surinenglish

11 October 1977: The return of Victoria Kent

The campaigner on arrival at Barajas Airport in 1977.
The campaigner on arrival at Barajas Airport in 1977. / SUR
  • After four decades in exile, this pioneer fighter for liberal causes came back to a democracy, albeit one she said still lacked freedom

On 11 October 1977 the press gathered at Madrid's Barajas Airport to meet one very special passenger. After nearly four decades in exile, Malaga-born Victoria Kent set foot once again on Spanish soil.

On arrival the former lawyer and politician, who was well known for having been Director General of Spanish Prisons during the Second Republic and for fighting for the rights of victims of the Franco regime from exile, called for a general amnesty that would benefit all prisoners, even common criminals.

She told the press that the process to bring democracy back to the country had lacked freedom and that in her opinion the most recent elections lacked validity.

Victoria Kent was born into to a liberal Irish-Italian family in Malaga at the end of the 19th century (different sources put her birth year at 1897, 1898 or even 1891). She was sent to Madrid to study Law and became the first woman to be called to the bar and the first to argue a case before the Supreme War Tribunal. She was Director General of Prisons between 1931 and 1933.

During Kent's stay in Madrid in 1977, the newspaper El País reported that she addressed a group of around 40 lawyers at a dinner held to exchange opinions on the prison system prior to a much-needed penal reform. Kent During her time as Director of Prisons, Kent carried out reforms to improve conditions in and defended the rehabilitation of criminals.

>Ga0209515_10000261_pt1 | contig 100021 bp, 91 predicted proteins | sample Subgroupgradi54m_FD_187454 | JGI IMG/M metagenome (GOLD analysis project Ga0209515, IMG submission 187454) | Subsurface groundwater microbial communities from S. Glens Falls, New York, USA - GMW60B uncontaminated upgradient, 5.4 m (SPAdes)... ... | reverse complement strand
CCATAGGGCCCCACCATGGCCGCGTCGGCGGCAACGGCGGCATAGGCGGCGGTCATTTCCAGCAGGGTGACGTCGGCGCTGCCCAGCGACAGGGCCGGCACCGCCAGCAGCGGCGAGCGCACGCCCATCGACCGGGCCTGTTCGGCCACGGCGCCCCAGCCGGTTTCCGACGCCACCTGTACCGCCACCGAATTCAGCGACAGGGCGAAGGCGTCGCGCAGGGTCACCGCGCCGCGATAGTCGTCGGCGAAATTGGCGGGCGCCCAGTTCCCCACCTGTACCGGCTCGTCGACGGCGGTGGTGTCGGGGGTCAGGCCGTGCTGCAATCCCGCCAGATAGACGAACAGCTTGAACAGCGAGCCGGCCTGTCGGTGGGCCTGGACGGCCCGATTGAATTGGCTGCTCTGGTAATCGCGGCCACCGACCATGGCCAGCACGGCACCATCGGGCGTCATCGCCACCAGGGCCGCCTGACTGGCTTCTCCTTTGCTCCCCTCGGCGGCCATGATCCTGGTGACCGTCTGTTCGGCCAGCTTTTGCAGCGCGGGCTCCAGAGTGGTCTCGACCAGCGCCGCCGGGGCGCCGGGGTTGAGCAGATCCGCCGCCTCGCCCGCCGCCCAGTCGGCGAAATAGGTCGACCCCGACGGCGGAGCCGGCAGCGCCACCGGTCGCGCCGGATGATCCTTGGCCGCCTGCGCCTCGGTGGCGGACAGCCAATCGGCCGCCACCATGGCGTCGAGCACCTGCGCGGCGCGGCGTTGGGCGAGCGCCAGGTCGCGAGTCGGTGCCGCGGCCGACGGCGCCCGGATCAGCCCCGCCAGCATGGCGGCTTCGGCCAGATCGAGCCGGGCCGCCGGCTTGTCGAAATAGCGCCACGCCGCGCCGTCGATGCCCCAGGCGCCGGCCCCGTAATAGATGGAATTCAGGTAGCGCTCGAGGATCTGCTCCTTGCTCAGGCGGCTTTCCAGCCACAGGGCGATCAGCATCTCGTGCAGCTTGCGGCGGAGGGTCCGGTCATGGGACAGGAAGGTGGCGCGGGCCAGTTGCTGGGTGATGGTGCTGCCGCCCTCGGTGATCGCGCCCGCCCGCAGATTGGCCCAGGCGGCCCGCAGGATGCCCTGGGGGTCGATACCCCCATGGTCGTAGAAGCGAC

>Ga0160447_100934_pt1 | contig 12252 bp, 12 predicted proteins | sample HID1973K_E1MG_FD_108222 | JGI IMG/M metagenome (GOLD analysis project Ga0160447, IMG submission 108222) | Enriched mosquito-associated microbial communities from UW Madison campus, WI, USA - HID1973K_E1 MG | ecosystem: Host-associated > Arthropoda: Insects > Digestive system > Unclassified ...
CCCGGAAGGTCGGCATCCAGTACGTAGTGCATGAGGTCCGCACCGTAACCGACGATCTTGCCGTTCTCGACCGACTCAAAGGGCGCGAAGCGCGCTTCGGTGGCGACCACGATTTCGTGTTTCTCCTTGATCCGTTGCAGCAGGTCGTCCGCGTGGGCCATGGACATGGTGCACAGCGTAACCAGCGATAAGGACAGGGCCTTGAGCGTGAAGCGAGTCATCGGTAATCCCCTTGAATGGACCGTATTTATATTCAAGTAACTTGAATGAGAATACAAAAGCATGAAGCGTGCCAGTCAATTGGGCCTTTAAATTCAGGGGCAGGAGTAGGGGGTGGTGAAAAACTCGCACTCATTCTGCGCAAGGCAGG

In 1931 Kent had also become one of the first three women to be elected to the Cortes, entering the constituent assembly, charged with writing a constitution for the new Spanish Republic as a Radical Socialist.

It was here that her story takes an unexpected turn, as she argued fiercely against allowing women to have the vote. Her reasoning was that women needed to be better education before they got the suffrage, the danger being that the largely uneducated female population would just vote as Catholic priests instructed them.

During the Civil War Kent worked in the defence of Madrid before leaving Spain when she was appointed ambassador in Paris by the republican government.

She lived in Paris until 1947, when she moved to Mexico and later to New York.

Despite being welcomed warmly by her followers on her return in 1977, she did not stay long in Madrid. She returned to New York where she died ten years later.